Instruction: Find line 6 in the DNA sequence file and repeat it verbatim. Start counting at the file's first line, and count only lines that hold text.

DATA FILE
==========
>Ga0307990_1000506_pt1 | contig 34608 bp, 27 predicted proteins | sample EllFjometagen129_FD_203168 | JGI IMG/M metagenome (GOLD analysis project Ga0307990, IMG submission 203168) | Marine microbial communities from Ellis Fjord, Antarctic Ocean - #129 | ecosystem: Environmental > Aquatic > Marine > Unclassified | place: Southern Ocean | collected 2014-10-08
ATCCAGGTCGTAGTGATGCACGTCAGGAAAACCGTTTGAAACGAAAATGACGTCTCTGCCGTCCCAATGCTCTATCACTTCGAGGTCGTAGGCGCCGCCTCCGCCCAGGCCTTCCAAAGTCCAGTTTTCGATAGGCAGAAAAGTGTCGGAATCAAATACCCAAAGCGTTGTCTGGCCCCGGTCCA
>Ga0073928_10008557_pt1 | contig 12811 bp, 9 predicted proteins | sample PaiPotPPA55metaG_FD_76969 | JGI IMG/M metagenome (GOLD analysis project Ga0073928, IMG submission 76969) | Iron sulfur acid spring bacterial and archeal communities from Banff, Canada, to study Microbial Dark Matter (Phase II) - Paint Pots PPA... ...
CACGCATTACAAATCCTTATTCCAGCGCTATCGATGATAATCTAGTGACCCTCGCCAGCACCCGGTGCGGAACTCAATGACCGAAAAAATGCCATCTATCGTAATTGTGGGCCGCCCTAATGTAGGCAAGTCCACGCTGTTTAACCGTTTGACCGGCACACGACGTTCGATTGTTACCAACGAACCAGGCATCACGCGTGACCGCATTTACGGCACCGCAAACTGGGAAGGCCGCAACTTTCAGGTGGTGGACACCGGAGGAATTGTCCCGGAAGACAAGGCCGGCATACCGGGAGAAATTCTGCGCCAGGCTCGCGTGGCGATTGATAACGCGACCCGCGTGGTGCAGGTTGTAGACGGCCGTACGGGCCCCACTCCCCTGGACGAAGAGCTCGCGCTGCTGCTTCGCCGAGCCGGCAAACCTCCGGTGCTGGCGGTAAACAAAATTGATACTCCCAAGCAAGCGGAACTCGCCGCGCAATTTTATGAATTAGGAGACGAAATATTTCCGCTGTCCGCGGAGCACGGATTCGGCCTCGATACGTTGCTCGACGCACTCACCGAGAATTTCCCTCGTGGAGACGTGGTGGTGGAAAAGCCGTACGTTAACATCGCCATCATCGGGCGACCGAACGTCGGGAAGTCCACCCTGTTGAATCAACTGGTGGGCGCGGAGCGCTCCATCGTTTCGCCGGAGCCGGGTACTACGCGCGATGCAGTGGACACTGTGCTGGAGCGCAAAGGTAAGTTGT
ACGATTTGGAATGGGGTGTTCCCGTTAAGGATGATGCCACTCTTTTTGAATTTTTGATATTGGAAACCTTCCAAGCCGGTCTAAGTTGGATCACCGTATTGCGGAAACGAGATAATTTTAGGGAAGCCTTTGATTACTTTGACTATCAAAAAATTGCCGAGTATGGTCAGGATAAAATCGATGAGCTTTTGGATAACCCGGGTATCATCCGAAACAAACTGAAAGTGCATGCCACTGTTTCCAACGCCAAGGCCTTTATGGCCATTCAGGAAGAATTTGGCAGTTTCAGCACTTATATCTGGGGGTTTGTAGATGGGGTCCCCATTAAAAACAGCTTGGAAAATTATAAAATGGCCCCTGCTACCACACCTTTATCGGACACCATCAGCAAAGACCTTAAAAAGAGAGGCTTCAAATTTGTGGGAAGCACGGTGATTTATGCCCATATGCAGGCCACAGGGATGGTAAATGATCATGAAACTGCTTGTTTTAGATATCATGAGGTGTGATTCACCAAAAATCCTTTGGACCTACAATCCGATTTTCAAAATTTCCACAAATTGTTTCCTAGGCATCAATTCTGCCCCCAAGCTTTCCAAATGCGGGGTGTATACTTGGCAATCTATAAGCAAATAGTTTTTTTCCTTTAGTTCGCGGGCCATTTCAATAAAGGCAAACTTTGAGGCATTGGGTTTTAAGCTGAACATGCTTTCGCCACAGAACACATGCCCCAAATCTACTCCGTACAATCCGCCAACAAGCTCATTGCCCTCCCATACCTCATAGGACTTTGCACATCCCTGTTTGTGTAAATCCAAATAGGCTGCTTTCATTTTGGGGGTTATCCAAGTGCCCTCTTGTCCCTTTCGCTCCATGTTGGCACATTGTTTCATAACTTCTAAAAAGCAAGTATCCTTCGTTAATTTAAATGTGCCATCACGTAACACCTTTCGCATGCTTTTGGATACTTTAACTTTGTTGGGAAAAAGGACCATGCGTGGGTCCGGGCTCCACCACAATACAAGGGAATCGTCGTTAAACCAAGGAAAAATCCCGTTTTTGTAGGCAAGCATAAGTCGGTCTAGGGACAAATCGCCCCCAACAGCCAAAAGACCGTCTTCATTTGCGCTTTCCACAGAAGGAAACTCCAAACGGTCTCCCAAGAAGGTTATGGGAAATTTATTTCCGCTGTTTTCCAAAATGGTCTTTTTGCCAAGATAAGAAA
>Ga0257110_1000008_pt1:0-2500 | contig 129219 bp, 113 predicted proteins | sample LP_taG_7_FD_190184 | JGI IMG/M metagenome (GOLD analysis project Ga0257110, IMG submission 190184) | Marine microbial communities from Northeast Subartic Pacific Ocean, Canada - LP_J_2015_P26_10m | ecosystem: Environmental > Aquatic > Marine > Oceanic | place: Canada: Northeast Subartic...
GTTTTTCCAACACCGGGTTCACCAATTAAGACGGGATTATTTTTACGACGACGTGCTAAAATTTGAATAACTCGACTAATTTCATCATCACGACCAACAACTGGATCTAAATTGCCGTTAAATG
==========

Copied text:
>Ga0257110_1000008_pt1:0-2500 | contig 129219 bp, 113 predicted proteins | sample LP_taG_7_FD_190184 | JGI IMG/M metagenome (GOLD analysis project Ga0257110, IMG submission 190184) | Marine microbial communities from Northeast Subartic Pacific Ocean, Canada - LP_J_2015_P26_10m | ecosystem: Environmental > Aquatic > Marine > Oceanic | place: Canada: Northeast Subartic...